What Is Coffee Waste and How to Stop it

Coffee is a drink that’s very connected with culture. Many countries have their own traditions, recipes and rituals when it comes to it and there are very few countries in the world you wouldn’t find it.

But how does our consumption of it affect our environment? Who is wasting coffee and how can we do better? These are the questions we will try to answer today.

Here is what we will cover:

  • Who is wasting coffee
  1. How coffee production generates waste
  2. How coffee consumption generates waste
  • How to manage coffee waste
  1. Solutions for the production stage
  2. Solutions for the consumption stage
  • What now?

Who is wasting coffee?

The coffee beans must first take a very long journey and pass by quite a few hands before they end up in our cup. The so-called bean-to-cup process includes stages such as cultivating, harvesting, processing, quality control, importing, roasting, packaging, distributing and brewing.

This process of coffee production generates a lot of waste that we might not have considered before. However, coffee waste is also generated by coffee consumption in many ways. Let’s find out how!

How coffee production generates waste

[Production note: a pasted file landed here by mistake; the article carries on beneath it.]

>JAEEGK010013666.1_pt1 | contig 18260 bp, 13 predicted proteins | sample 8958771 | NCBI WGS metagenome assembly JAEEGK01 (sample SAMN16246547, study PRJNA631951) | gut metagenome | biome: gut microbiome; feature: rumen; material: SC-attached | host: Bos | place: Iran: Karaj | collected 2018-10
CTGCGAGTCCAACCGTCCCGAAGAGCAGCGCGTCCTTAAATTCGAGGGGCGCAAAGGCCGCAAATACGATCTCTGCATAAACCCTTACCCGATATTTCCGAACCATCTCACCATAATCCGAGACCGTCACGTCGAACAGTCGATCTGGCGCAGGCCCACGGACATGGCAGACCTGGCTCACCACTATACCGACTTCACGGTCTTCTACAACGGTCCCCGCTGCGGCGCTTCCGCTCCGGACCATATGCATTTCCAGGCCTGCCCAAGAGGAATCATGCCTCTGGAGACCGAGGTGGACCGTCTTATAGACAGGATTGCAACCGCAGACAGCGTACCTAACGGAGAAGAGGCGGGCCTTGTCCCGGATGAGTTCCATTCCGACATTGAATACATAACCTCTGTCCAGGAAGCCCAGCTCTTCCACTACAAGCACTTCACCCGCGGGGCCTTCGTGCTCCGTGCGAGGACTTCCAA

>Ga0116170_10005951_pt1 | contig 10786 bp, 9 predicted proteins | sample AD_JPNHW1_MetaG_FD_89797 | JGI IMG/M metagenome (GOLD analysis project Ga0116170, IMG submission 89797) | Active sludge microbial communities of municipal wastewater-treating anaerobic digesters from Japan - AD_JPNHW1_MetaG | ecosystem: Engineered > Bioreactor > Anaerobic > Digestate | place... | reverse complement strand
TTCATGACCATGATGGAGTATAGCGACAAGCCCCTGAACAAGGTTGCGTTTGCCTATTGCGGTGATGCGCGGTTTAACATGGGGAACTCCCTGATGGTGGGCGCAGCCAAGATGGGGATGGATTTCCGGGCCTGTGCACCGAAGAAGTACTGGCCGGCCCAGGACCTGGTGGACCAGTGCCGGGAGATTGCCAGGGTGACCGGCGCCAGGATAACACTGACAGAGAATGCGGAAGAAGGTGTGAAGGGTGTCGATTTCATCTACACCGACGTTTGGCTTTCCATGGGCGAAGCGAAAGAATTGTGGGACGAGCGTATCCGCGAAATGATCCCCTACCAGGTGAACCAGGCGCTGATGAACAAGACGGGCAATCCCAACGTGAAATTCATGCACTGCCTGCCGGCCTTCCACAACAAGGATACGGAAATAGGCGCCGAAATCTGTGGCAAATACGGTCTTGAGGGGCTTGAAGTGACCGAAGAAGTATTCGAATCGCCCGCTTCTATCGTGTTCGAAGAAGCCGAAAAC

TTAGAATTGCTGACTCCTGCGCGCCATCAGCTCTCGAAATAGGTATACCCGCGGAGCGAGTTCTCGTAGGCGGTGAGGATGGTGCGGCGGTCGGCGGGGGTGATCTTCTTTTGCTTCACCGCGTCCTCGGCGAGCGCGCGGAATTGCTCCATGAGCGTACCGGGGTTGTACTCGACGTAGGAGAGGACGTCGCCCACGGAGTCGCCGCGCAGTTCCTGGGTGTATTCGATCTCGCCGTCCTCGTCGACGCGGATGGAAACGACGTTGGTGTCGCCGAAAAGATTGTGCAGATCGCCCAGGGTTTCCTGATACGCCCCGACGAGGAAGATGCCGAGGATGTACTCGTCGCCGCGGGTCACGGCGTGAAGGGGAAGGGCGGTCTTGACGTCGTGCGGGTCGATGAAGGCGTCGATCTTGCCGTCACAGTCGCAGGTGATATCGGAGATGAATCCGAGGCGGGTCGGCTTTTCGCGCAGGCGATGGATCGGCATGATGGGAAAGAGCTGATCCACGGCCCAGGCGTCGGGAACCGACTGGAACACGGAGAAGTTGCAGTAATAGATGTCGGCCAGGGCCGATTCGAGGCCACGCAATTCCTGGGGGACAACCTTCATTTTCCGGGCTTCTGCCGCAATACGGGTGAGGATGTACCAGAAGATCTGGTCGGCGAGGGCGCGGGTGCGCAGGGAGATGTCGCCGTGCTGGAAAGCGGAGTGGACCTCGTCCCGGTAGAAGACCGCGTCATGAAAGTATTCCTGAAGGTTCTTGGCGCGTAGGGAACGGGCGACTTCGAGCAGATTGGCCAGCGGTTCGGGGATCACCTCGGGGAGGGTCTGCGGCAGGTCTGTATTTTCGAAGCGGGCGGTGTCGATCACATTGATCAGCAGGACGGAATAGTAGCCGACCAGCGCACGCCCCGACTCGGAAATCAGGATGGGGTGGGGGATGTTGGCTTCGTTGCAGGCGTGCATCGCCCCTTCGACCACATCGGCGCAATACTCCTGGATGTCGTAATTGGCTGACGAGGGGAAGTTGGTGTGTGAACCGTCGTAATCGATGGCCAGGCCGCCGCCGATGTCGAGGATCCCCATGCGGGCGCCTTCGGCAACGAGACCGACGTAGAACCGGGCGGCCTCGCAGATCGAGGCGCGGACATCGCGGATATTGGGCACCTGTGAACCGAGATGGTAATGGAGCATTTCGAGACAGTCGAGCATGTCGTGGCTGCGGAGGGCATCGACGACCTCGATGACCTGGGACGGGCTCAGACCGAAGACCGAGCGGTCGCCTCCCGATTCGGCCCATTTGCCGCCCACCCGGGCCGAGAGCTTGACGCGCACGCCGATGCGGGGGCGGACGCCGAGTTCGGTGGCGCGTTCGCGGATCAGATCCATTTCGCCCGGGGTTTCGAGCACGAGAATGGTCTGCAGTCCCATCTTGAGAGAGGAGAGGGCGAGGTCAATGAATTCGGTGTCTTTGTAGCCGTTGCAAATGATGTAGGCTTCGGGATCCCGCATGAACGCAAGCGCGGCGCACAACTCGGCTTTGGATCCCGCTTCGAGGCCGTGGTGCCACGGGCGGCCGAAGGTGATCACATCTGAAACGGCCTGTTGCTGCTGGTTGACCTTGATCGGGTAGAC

Coffee farms

brown wooden table with blue plastic basket

During the processing of coffee beans in coffee farms, almost 1.2 million tons of garbage from coffee bean hulls (parchment skin) and an additional 43,000 tons of garbage from coffee bean silver skins are generated worldwide.

Coffee bean husks remain in large quantities in the country of production and contaminate agricultural fields. What’s more, processing the coffee beans requires certain equipment and material which most of the time releases harmful chemicals in the water.

Unfortunately this polluted water has the potential to damage crops or endanger the health of local communities if they consume it. 

Coffee roasters

round clear plastic container

We talk a lot about waste management in coffee farms and at home but we often forget about the roasting stage. According to Latimore, “the roasting, packaging, and distribution of coffee accounts for about 15% of its total carbon footprint on its journey from seed to cup.” 

Unfortunately, most of the equipment roasters use is meant to make their lives easier, not to be eco-friendly. They also tend to work a lot with single-use items and solid waste that can be broken down completely. What’s more they also use a lot of energy 

Coffee shops

man facing coffeemaker at cafe

Yes, coffee shops are an important stage of coffee production too. Customers might not notice this but a lot of waste can be generated during the process of brewing a cup of coffee, like used coffee grounds and leftover milk.